When I watched Simone Biles warm up before eventually withdrawing from the women’s gymnastics team event at the Tokyo Olympics last week, the hardest part wasn’t watching her fall out of her vault. It wasn’t even watching her eyes as she clearly lost her sense of where she was in the air.
It was after, when she walked back to her teammates and they asked her if she was OK—clearly sensing that something was very wrong with the woman we all know as the GOAT of women’s gymnastics. But Simone put on a smile (that didn’t reach her eyes) and said two words that sounded too familiar:
How many of us have said those words, knowing they were a lie? How many of us have said them fighting back tears or pushing down anger or pretending we didn’t just have a panic attack in the bathroom?
We say we’re fine because we want to be fine—we want to pretend. But often, we also say we’re fine because we know the alternative—the truth—is uncomfortable. And we’ve been taught for our whole lives that making other people uncomfortable is a lot worse than being uncomfortable ourselves.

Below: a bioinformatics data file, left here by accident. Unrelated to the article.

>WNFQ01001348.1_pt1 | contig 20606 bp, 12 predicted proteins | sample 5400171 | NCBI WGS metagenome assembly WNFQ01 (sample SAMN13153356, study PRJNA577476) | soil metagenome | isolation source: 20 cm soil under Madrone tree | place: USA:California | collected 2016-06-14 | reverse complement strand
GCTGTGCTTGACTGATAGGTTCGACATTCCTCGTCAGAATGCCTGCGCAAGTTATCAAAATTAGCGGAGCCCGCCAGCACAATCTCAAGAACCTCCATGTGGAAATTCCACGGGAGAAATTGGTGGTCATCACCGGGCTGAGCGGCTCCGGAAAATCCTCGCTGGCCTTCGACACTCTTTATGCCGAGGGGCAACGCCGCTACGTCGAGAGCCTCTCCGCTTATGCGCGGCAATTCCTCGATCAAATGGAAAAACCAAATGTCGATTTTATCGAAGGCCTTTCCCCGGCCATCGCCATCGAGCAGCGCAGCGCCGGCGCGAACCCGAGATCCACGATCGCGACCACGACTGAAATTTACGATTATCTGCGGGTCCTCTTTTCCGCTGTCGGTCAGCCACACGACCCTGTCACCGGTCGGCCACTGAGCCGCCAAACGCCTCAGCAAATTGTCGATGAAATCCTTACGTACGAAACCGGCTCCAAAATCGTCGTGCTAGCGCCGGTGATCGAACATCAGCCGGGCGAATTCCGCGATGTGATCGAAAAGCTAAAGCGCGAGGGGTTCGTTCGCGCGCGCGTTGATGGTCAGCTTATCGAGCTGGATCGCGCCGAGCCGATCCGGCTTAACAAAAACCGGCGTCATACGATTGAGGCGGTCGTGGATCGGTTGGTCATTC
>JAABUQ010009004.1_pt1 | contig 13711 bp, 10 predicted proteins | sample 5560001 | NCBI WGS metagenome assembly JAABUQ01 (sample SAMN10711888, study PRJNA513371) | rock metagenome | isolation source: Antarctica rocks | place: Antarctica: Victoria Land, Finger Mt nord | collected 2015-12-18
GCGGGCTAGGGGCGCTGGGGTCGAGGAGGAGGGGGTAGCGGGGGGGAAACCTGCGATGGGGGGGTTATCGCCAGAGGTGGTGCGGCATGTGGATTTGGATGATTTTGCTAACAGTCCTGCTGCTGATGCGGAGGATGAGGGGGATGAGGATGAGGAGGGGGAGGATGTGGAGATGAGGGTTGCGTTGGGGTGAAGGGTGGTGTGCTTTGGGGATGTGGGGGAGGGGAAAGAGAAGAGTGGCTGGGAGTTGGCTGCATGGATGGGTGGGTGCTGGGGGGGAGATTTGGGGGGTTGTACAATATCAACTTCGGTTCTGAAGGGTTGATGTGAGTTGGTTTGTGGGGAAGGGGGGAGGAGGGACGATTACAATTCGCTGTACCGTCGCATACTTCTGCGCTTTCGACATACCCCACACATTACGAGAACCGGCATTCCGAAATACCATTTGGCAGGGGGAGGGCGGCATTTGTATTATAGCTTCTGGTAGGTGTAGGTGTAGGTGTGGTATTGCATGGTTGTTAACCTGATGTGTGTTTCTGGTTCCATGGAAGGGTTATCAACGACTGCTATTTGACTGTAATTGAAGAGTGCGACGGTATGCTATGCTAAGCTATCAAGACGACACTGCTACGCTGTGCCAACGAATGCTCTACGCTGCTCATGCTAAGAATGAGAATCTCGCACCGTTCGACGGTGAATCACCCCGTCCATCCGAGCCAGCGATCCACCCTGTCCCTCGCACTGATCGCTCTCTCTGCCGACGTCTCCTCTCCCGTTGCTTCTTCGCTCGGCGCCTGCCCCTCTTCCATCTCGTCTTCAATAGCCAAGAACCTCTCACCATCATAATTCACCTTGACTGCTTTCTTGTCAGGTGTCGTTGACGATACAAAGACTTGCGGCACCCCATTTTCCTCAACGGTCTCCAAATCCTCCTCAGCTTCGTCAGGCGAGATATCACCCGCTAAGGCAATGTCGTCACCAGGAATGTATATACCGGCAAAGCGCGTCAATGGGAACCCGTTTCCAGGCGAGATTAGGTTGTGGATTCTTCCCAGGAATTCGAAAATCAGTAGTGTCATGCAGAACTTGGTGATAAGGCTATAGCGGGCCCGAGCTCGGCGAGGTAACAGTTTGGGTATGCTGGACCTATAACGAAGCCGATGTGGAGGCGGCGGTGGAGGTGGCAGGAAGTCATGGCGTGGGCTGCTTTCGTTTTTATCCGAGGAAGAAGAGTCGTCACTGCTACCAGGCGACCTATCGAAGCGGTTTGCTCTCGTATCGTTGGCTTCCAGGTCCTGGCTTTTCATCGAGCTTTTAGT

So we say we’re fine when we’re not. We try to push through and push down and put on a smile.
And every time we do, we shrink a little bit more so we can fit more easily into the cute little box the world wants to keep us in. Everyone’s box has a different label, but for many of us, our labels all boil down to the same thing—a label we were given when we were too young to understand all that it would ask of us:
A Good Girl is always fine. She never makes a scene, never makes herself the center of attention, never asks for more than what she’s given. A Good Girl takes care of the people around her, and she’s often so busy doing this that she forgets to take care of herself. A Good Girl is self-sacrificial, always putting the needs of others above her own.
A Good Girl is selfless.
Because a sense of self is too big to fit in that tiny box.